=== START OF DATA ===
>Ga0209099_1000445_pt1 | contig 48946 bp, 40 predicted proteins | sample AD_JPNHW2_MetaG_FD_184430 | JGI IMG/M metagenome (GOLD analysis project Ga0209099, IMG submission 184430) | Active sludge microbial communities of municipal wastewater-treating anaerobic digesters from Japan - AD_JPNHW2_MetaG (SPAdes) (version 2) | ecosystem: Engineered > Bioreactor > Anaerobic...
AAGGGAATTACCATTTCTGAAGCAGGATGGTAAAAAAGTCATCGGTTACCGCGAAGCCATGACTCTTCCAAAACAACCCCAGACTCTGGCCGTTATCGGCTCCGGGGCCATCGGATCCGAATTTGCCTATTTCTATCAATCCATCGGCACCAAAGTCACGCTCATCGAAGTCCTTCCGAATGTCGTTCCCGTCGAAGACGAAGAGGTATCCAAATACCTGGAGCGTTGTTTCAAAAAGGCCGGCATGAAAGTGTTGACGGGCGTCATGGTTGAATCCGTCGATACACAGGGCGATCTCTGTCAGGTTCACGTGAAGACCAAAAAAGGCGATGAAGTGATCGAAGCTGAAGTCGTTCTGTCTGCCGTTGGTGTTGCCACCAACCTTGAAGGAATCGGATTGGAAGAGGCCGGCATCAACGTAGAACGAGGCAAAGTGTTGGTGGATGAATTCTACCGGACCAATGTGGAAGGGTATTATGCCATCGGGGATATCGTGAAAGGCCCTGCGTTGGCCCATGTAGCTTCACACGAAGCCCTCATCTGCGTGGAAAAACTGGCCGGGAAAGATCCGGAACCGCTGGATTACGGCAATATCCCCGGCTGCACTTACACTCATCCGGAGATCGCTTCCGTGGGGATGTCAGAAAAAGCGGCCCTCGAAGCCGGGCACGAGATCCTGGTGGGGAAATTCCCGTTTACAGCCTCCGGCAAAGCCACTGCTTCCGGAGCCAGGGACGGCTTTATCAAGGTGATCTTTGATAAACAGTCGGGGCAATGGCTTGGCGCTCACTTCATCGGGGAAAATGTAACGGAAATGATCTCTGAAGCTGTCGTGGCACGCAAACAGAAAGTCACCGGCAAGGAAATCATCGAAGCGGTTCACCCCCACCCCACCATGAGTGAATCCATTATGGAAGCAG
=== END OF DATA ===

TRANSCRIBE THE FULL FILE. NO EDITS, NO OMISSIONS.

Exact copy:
>Ga0209099_1000445_pt1 | contig 48946 bp, 40 predicted proteins | sample AD_JPNHW2_MetaG_FD_184430 | JGI IMG/M metagenome (GOLD analysis project Ga0209099, IMG submission 184430) | Active sludge microbial communities of municipal wastewater-treating anaerobic digesters from Japan - AD_JPNHW2_MetaG (SPAdes) (version 2) | ecosystem: Engineered > Bioreactor > Anaerobic...
AAGGGAATTACCATTTCTGAAGCAGGATGGTAAAAAAGTCATCGGTTACCGCGAAGCCATGACTCTTCCAAAACAACCCCAGACTCTGGCCGTTATCGGCTCCGGGGCCATCGGATCCGAATTTGCCTATTTCTATCAATCCATCGGCACCAAAGTCACGCTCATCGAAGTCCTTCCGAATGTCGTTCCCGTCGAAGACGAAGAGGTATCCAAATACCTGGAGCGTTGTTTCAAAAAGGCCGGCATGAAAGTGTTGACGGGCGTCATGGTTGAATCCGTCGATACACAGGGCGATCTCTGTCAGGTTCACGTGAAGACCAAAAAAGGCGATGAAGTGATCGAAGCTGAAGTCGTTCTGTCTGCCGTTGGTGTTGCCACCAACCTTGAAGGAATCGGATTGGAAGAGGCCGGCATCAACGTAGAACGAGGCAAAGTGTTGGTGGATGAATTCTACCGGACCAATGTGGAAGGGTATTATGCCATCGGGGATATCGTGAAAGGCCCTGCGTTGGCCCATGTAGCTTCACACGAAGCCCTCATCTGCGTGGAAAAACTGGCCGGGAAAGATCCGGAACCGCTGGATTACGGCAATATCCCCGGCTGCACTTACACTCATCCGGAGATCGCTTCCGTGGGGATGTCAGAAAAAGCGGCCCTCGAAGCCGGGCACGAGATCCTGGTGGGGAAATTCCCGTTTACAGCCTCCGGCAAAGCCACTGCTTCCGGAGCCAGGGACGGCTTTATCAAGGTGATCTTTGATAAACAGTCGGGGCAATGGCTTGGCGCTCACTTCATCGGGGAAAATGTAACGGAAATGATCTCTGAAGCTGTCGTGGCACGCAAACAGAAAGTCACCGGCAAGGAAATCATCGAAGCGGTTCACCCCCACCCCACCATGAGTGAATCCATTATGGAAGCAG